Israel was struck by a surprise attack by Hamas early Saturday morning in one of the most serious escalations in years between Israel and the Islamist militant group. Israeli Prime Minister Benjamin Netanyahu declared the country was “at war.”
Israel launched retaliatory air strikes on targets in Gaza.
The massive assault by Iran-backed Hamas combined a barrage of rockets fired from the Gaza Strip into Israel and dozens of heavily armed gunmen attacking the country’s south from Gaza. It came a day after Israel marked the 50th anniversary of the surprise invasion on Yom Kippur in 1973.
At least 250 people were killed and 1,100 wounded, making it the deadliest attack in Israel in decades. Nearly 200 people in the Gaza Strip have been killed and at least 1,610 wounded in Israeli retaliatory strikes, the Palestinian Health Ministry said. The death toll was expected to rise.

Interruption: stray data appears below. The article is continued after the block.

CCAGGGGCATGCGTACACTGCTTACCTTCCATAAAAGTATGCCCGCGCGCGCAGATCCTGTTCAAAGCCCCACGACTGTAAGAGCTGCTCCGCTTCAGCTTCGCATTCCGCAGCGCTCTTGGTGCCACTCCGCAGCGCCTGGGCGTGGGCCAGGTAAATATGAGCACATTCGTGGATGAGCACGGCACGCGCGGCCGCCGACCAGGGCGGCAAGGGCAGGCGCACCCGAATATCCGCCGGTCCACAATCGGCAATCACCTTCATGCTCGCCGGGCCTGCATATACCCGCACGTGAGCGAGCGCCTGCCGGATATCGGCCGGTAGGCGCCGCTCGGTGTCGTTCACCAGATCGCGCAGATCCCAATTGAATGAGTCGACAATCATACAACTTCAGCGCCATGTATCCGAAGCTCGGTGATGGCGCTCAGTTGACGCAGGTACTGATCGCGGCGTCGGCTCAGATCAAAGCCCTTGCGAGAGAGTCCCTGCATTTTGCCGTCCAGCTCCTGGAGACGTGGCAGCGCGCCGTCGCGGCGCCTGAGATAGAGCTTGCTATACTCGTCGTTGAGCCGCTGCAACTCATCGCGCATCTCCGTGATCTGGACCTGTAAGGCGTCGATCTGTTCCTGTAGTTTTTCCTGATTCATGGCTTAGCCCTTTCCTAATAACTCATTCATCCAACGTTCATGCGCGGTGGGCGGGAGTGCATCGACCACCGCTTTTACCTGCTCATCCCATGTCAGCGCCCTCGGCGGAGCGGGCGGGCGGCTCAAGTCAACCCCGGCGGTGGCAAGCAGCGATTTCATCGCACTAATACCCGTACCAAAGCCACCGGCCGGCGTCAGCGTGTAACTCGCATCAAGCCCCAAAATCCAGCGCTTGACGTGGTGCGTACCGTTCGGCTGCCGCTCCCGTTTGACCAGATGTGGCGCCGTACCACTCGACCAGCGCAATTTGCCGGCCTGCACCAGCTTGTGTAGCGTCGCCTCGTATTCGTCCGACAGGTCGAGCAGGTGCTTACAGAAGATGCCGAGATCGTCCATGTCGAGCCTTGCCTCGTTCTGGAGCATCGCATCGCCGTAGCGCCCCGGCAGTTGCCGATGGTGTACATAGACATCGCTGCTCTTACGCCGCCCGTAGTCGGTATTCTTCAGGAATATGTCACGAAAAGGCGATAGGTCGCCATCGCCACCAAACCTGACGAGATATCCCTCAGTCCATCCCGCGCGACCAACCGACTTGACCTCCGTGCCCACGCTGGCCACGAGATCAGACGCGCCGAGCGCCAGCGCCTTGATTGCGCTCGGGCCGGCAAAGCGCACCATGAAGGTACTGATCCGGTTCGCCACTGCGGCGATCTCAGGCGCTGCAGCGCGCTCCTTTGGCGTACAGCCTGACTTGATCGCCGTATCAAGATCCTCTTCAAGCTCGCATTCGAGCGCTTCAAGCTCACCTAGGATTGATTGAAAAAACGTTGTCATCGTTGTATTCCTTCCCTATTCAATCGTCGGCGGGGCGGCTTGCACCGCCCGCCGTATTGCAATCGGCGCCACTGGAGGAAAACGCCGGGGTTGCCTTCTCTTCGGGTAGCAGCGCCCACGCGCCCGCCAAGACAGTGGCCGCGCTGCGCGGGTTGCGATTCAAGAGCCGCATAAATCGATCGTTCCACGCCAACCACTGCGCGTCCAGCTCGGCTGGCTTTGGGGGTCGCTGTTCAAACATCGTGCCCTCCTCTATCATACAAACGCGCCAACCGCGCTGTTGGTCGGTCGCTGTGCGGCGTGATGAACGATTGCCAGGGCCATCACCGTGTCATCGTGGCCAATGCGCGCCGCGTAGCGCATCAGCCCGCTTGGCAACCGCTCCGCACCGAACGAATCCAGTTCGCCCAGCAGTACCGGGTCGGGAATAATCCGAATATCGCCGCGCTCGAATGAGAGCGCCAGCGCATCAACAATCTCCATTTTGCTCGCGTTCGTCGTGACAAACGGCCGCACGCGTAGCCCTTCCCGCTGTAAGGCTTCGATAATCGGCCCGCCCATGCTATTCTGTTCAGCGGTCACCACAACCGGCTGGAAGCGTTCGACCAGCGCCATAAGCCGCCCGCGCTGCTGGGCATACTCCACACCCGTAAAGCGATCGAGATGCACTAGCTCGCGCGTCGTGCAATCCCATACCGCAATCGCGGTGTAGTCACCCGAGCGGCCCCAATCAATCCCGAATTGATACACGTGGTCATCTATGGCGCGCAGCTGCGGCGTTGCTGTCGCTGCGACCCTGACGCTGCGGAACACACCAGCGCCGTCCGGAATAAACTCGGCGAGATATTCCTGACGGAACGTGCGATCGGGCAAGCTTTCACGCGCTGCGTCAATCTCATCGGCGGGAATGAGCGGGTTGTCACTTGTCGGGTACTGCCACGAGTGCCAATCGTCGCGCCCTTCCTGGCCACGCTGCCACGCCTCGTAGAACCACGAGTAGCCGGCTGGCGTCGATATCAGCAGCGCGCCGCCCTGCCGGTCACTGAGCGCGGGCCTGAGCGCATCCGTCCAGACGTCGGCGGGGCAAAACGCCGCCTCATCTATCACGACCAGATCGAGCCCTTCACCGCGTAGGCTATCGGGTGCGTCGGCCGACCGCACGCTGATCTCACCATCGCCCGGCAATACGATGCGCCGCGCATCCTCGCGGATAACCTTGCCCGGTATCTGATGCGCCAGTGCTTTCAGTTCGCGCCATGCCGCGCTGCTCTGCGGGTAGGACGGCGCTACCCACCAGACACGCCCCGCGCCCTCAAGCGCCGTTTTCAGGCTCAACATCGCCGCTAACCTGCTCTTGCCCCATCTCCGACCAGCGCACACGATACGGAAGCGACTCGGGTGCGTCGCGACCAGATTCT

“We are at war, and we will win,” Netanyahu said in a message to Israelis. “The enemy will pay an unprecedented price.”
The Israel Defense Forces carried out retaliatory strikes on Hamas targets in Gaza. “The IDF is initiating a large-scale operation to defend Israeli civilians against the combined attack launched against Israel by Hamas this morning,” the IDF said in a statement.
IDF spokesman Rear Adm. Daniel Hagari told reporters that more than 2,200 rockets have been fired into Israel Saturday morning, Israeli media reported. Hagari said the Hamas militants infiltrated from land, sea and air.
Iran welcomed the Hamas attack with Yahya Rahim Safavi, an adviser to Iran’s Supreme Leader, praising the assault as “commendable.” “We will stand alongside the Palestinian freedom fighters,” he told Iranian state media.
Israel’s Defense Minister Yoav Gallant warned that Hamas “made a grave mistake,” the Associated Press reported. He spoke following a security cabinet meeting at the Israeli military headquarters in Tel Aviv Saturday.
‘Operation Al-Aqsa Storm’